Why ESPN has to stand up for Jemele Hill

Sanders: ESPN host's tweet a 'fireable offense'
Sanders: ESPN host's tweet a 'fireable offense'

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Story highlights

  • Errol Louis: It's good that ESPN stands by its anchor Jamele Hill, despite Trump administration call for her firing
  • But ESPN should go further in face of this bullying: forcefully defend the free speech rights of its employees, he says

Errol Louis is the host of "Inside City Hall," a nightly political show on NY1, a New York all-news channel. The opinions expressed in this commentary are his own.

(CNN)The White House's outrageous suggestion that ESPN sports anchor Jemele Hill should be fired for calling President Donald Trump on Twitter a "white supremacist" was reckless and probably futile. Hours after Trump's spokeswoman Sarah Sanders termed Hill's Twitter comments "a fireable offense," Hill was back on the air at ESPN, hosting the 6 p.m. show as usual.

Beyond the pale as it is, the overreach by the White House is wholly in keeping with Donald Trump's long history of suing, insulting or otherwise trying to punish journalists who say or write things he doesn't like.
Hill's tweet was harsh and to the point. "Donald Trump is a white supremacist who has largely surrounded himself w/ other white supremacists," she said. That's an oversimplification of Trump's long, troubled history of lending verbal aid and comfort to racists and extremists.
    From his years of promoting the racially tinged lie of birtherism to his string of inconsistent statements about ex-KKK leader David Duke and his equivocations about the torchlight march by racists in Charlottesville, Virginia, in which one person died and many were injured, Trump has given us all reason to be concerned about his relationship to the poisonous ideology of white supremacy. I began calling it out publicly during the campaign.
    White House: ESPN host's tweets 'a fireable offense'
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    But a public discussion is more complex than any serious observer -- especially Hill, a sports commentator -- can cram into 140 characters. If a topic is serious enough to take up with an audience of thousands, it's serious enough to approach with care and conviction.
    Hill went off half-cocked, and later apologized: "My comments on Twitter expressed my personal belief. My regret is that my comments and the public way I made them painted ESPN in an unfair light. My respect for the company and my colleagues remains unconditional."
    That skirts the issue. Hill's apology was only to ESPN and her colleagues, not to Trump, which suggests that she does, in fact, consider the President a white supremacist, for which he has tried a ham-fisted form of retaliation.
    The attempt at payback is not surprising. Politicians have been trying in vain to silence negative commentary about them since the dawn of the republic.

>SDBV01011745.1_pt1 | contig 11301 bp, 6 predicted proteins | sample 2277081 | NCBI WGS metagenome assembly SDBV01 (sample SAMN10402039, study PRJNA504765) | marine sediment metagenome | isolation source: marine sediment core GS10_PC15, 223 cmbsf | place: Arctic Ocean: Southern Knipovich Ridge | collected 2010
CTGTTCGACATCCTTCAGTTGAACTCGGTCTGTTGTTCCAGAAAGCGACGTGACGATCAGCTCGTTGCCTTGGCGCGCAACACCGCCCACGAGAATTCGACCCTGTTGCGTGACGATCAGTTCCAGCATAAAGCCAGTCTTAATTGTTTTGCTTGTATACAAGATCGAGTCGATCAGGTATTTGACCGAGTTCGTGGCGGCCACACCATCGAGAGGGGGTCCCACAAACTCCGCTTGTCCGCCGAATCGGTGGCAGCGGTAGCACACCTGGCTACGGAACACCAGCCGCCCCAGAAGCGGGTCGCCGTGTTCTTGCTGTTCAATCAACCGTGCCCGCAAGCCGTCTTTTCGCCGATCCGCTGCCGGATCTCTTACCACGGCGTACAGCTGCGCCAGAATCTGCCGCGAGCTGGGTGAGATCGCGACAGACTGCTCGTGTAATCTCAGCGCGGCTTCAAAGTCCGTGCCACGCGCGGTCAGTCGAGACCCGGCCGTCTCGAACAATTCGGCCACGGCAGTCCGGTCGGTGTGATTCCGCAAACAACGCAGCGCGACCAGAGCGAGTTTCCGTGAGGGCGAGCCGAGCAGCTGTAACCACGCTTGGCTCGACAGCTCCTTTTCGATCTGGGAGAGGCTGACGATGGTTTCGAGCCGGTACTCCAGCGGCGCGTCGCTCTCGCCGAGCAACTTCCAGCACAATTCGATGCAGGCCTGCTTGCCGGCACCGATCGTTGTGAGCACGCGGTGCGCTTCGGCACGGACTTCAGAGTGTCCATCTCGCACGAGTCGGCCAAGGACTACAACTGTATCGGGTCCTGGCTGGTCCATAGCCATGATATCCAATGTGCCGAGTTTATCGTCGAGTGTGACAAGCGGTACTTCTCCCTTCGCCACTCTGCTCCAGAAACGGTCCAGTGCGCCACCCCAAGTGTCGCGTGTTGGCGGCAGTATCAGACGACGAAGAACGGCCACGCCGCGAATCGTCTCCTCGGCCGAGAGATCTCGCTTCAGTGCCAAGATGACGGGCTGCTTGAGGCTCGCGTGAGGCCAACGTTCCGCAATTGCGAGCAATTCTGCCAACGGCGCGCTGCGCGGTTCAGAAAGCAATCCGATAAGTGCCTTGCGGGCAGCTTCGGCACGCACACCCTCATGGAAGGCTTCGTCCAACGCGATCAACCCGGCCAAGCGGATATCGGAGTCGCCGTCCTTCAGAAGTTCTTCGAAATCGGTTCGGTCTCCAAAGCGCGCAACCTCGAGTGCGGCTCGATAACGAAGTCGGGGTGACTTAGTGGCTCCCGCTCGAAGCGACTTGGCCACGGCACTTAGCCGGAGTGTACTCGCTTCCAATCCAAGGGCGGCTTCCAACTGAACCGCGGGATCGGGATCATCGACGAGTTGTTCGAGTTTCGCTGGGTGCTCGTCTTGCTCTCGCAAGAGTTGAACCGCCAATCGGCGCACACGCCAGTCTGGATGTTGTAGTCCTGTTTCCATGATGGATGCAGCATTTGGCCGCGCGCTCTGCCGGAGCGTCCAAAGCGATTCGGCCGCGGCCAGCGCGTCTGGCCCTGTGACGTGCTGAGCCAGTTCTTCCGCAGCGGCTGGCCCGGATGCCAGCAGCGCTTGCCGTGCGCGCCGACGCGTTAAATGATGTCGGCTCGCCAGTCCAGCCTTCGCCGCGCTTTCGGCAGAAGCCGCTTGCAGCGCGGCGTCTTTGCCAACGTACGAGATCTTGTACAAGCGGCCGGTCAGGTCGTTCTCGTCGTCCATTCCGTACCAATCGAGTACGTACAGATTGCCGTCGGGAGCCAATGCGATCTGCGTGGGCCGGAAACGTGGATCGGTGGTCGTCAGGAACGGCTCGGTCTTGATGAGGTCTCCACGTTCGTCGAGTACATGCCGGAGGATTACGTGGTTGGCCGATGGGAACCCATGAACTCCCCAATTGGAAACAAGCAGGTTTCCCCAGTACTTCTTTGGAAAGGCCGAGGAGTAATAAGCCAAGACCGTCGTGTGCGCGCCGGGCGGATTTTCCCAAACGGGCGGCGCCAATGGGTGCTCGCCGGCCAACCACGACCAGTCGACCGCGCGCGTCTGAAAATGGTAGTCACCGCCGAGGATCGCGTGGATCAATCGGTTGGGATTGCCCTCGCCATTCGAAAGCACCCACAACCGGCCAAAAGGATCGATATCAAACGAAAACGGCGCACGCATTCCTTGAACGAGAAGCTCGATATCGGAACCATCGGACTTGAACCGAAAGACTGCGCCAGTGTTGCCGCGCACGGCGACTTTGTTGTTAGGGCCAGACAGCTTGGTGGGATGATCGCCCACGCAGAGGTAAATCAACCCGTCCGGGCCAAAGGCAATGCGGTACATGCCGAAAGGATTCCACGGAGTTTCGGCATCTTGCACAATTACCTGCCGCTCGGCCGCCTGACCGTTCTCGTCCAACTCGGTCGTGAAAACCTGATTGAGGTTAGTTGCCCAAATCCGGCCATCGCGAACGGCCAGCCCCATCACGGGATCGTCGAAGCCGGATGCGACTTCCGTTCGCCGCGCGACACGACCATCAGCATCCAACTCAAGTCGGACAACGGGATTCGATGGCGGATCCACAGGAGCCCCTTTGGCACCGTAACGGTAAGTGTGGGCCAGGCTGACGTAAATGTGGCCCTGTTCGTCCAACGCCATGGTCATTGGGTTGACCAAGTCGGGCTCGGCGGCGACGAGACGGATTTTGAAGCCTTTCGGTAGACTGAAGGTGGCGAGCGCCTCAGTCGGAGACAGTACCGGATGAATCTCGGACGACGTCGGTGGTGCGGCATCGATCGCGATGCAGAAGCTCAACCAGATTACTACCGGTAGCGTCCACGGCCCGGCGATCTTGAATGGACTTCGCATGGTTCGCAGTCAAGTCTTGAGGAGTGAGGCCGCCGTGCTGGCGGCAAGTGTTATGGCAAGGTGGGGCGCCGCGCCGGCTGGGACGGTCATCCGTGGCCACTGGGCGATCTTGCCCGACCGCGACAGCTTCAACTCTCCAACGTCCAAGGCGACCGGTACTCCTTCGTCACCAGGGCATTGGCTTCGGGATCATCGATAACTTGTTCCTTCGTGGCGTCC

George Washington himself said in 1796 that one reason for not seeking a third term as president was that he was "disinclined to be longer buffeted in the public prints by a set of infamous scribblers." Jefferson ruefully lamented that "the man who reads nothing at all is better educated than the man who reads nothing but newspapers."
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    But Trump's history of lashing out at journalists takes him to a level never reached by his White House predecessors.
    As far back as 1979, he threatened to sue my friend and mentor, the late investigative reporter Wayne Barrett, and subtly tried to bribe him with an offer to help Wayne land a nice apartment in New York, Barrett said.
    Since then, Trump has frequently gone after individual journalists (as well as public figures) critical of him. According to the Columbia Journalism Review: "In the past decade alone, he's sued a former Times journalist who wrote a book about him that he later admitted he didn't even read; he's threatened to sue former 'View' host Rosie O'Donnell for allegations that have been shown over and over again during this campaign to be correct; he's sued HBO's Bill Maher over a joke bet that involved proving he was not, in fact, born an orangutan."
    Back in 2015, Trump's lawyer, Michael Cohen, famously threatened a young reporter pursuing a line of questioning Cohen wanted shut down. "I will make sure that you and I meet one day while we're in the courthouse. And I will take you for every penny you still don't have. And I will come after your Daily Beast and everybody else that you possibly know," Cohen said. "You're going to have judgments against you, so much money, you'll never know how to get out from underneath it."
    That threat turned out to be hot air: Cohen never sued the reporter or the Daily Beast.
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    But ESPN is more susceptible to pressure. "From 2015 to 2017, ESPN has seen its number of subscribers fall 7.4% to fewer than 88 million," according to Vanity Fair. "Its ratings have faced an even steeper decline, with average total viewers falling 19.2% from 2014 to 2016. Wall Street has noticed."
    Given that grim economic reality, it's no wonder that ESPN issued a bland statement dissociating itself from Hill's Twitter criticism of the President: "The comments on Twitter by Jemele Hill regarding the President do not represent the position of ESPN. We have addressed this with Jemele and she recognizes that her actions were inappropriate."
    It's fine for ESPN to stand by its anchor. But like any other news organization, ESPN should go further and forcefully defend the free speech rights of its employees.
    The White House should be told, in no uncertain terms, that who ESPN hires or fires will be determined by the company itself, not some outside politician. As in any case when dealing with a bully, the key to success is to stand up to the bully early and often.